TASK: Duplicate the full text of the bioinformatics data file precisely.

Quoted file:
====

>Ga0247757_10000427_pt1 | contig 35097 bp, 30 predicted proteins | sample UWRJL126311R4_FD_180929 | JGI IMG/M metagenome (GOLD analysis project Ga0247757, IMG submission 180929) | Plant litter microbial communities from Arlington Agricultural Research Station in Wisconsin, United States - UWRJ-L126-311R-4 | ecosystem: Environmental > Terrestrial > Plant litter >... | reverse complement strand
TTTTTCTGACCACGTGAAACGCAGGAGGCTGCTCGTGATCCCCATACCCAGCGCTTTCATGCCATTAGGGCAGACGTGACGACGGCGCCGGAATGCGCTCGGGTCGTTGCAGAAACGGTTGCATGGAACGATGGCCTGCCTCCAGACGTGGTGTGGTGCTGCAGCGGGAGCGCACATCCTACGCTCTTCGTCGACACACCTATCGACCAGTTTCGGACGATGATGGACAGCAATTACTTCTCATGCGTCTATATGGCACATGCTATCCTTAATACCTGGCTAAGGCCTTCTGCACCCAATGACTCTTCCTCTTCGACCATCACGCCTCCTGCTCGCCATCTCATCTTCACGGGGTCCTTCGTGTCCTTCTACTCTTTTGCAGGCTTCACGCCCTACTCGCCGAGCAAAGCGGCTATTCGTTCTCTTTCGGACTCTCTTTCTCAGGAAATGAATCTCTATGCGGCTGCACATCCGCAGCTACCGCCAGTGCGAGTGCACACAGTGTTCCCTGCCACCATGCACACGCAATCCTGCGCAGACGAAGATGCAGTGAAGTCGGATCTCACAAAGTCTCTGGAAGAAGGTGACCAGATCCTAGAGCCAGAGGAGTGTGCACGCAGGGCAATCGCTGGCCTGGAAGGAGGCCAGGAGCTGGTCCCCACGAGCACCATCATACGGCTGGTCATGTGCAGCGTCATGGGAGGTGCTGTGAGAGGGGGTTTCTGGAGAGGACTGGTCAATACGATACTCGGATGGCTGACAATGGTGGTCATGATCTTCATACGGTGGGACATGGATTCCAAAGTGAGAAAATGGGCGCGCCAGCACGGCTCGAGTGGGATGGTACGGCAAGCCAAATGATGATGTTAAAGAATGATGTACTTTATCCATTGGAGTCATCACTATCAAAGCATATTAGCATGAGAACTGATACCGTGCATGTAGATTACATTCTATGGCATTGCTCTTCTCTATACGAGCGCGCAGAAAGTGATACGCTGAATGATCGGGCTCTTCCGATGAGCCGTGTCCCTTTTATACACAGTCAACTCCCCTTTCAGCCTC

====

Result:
>Ga0247757_10000427_pt1 | contig 35097 bp, 30 predicted proteins | sample UWRJL126311R4_FD_180929 | JGI IMG/M metagenome (GOLD analysis project Ga0247757, IMG submission 180929) | Plant litter microbial communities from Arlington Agricultural Research Station in Wisconsin, United States - UWRJ-L126-311R-4 | ecosystem: Environmental > Terrestrial > Plant litter >... | reverse complement strand
TTTTTCTGACCACGTGAAACGCAGGAGGCTGCTCGTGATCCCCATACCCAGCGCTTTCATGCCATTAGGGCAGACGTGACGACGGCGCCGGAATGCGCTCGGGTCGTTGCAGAAACGGTTGCATGGAACGATGGCCTGCCTCCAGACGTGGTGTGGTGCTGCAGCGGGAGCGCACATCCTACGCTCTTCGTCGACACACCTATCGACCAGTTTCGGACGATGATGGACAGCAATTACTTCTCATGCGTCTATATGGCACATGCTATCCTTAATACCTGGCTAAGGCCTTCTGCACCCAATGACTCTTCCTCTTCGACCATCACGCCTCCTGCTCGCCATCTCATCTTCACGGGGTCCTTCGTGTCCTTCTACTCTTTTGCAGGCTTCACGCCCTACTCGCCGAGCAAAGCGGCTATTCGTTCTCTTTCGGACTCTCTTTCTCAGGAAATGAATCTCTATGCGGCTGCACATCCGCAGCTACCGCCAGTGCGAGTGCACACAGTGTTCCCTGCCACCATGCACACGCAATCCTGCGCAGACGAAGATGCAGTGAAGTCGGATCTCACAAAGTCTCTGGAAGAAGGTGACCAGATCCTAGAGCCAGAGGAGTGTGCACGCAGGGCAATCGCTGGCCTGGAAGGAGGCCAGGAGCTGGTCCCCACGAGCACCATCATACGGCTGGTCATGTGCAGCGTCATGGGAGGTGCTGTGAGAGGGGGTTTCTGGAGAGGACTGGTCAATACGATACTCGGATGGCTGACAATGGTGGTCATGATCTTCATACGGTGGGACATGGATTCCAAAGTGAGAAAATGGGCGCGCCAGCACGGCTCGAGTGGGATGGTACGGCAAGCCAAATGATGATGTTAAAGAATGATGTACTTTATCCATTGGAGTCATCACTATCAAAGCATATTAGCATGAGAACTGATACCGTGCATGTAGATTACATTCTATGGCATTGCTCTTCTCTATACGAGCGCGCAGAAAGTGATACGCTGAATGATCGGGCTCTTCCGATGAGCCGTGTCCCTTTTATACACAGTCAACTCCCCTTTCAGCCTC